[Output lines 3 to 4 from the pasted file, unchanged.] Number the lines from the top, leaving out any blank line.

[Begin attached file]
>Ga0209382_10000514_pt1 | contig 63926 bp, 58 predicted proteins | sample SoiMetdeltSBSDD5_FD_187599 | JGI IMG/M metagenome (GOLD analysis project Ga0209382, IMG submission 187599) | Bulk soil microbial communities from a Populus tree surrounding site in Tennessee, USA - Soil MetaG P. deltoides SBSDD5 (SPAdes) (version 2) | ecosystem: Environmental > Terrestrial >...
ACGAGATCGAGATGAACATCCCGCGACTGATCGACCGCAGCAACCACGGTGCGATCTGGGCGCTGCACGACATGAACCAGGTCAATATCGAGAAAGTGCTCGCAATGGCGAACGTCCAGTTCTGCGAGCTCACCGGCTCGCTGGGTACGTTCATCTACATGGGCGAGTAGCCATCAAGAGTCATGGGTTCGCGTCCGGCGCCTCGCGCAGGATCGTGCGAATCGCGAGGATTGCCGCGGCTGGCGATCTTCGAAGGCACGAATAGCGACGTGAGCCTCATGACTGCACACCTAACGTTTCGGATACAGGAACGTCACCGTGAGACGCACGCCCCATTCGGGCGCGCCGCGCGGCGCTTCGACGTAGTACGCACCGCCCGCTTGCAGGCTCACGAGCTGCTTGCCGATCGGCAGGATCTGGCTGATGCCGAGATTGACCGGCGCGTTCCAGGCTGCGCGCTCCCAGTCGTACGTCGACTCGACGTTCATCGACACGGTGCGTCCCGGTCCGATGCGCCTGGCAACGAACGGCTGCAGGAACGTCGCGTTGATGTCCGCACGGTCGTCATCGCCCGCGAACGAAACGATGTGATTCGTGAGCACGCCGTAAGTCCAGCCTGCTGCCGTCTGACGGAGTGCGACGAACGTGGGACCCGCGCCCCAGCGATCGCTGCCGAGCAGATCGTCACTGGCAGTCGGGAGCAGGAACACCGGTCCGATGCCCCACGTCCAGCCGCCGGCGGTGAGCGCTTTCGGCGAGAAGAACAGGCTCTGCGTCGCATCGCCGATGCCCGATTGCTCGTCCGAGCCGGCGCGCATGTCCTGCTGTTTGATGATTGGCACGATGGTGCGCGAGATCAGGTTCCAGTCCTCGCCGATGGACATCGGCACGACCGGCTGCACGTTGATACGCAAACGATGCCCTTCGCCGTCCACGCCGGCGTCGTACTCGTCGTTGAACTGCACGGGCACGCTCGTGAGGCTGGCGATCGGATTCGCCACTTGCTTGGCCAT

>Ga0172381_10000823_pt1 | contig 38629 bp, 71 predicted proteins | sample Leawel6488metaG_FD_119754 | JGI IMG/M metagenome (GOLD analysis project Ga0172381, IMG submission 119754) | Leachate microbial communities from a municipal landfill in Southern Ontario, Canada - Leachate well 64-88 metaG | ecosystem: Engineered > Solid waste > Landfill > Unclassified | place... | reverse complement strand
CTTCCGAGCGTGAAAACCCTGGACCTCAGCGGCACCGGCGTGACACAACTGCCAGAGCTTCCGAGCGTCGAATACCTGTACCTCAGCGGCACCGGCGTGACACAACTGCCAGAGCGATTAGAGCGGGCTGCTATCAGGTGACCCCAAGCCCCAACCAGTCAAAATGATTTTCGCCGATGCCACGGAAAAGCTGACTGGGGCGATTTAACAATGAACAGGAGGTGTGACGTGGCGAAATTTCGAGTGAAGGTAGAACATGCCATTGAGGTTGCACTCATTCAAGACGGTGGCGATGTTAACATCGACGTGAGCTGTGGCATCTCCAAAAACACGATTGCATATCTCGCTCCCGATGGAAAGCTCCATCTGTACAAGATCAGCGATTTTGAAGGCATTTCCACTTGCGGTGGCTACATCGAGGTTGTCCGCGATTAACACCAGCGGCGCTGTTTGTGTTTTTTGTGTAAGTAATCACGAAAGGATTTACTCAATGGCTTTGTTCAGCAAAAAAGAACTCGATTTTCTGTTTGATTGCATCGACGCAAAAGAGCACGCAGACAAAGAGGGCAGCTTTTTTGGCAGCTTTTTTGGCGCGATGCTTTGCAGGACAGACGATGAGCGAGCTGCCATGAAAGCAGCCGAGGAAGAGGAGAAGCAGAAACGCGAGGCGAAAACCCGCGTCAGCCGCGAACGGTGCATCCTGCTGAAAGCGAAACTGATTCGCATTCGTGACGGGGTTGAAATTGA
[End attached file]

>Ga0172381_10000823_pt1 | contig 38629 bp, 71 predicted proteins | sample Leawel6488metaG_FD_119754 | JGI IMG/M metagenome (GOLD analysis project Ga0172381, IMG submission 119754) | Leachate microbial communities from a municipal landfill in Southern Ontario, Canada - Leachate well 64-88 metaG | ecosystem: Engineered > Solid waste > Landfill > Unclassified | place... | reverse complement strand
CTTCCGAGCGTGAAAACCCTGGACCTCAGCGGCACCGGCGTGACACAACTGCCAGAGCTTCCGAGCGTCGAATACCTGTACCTCAGCGGCACCGGCGTGACACAACTGCCAGAGCGATTAGAGCGGGCTGCTATCAGGTGACCCCAAGCCCCAACCAGTCAAAATGATTTTCGCCGATGCCACGGAAAAGCTGACTGGGGCGATTTAACAATGAACAGGAGGTGTGACGTGGCGAAATTTCGAGTGAAGGTAGAACATGCCATTGAGGTTGCACTCATTCAAGACGGTGGCGATGTTAACATCGACGTGAGCTGTGGCATCTCCAAAAACACGATTGCATATCTCGCTCCCGATGGAAAGCTCCATCTGTACAAGATCAGCGATTTTGAAGGCATTTCCACTTGCGGTGGCTACATCGAGGTTGTCCGCGATTAACACCAGCGGCGCTGTTTGTGTTTTTTGTGTAAGTAATCACGAAAGGATTTACTCAATGGCTTTGTTCAGCAAAAAAGAACTCGATTTTCTGTTTGATTGCATCGACGCAAAAGAGCACGCAGACAAAGAGGGCAGCTTTTTTGGCAGCTTTTTTGGCGCGATGCTTTGCAGGACAGACGATGAGCGAGCTGCCATGAAAGCAGCCGAGGAAGAGGAGAAGCAGAAACGCGAGGCGAAAACCCGCGTCAGCCGCGAACGGTGCATCCTGCTGAAAGCGAAACTGATTCGCATTCGTGACGGGGTTGAAATTGA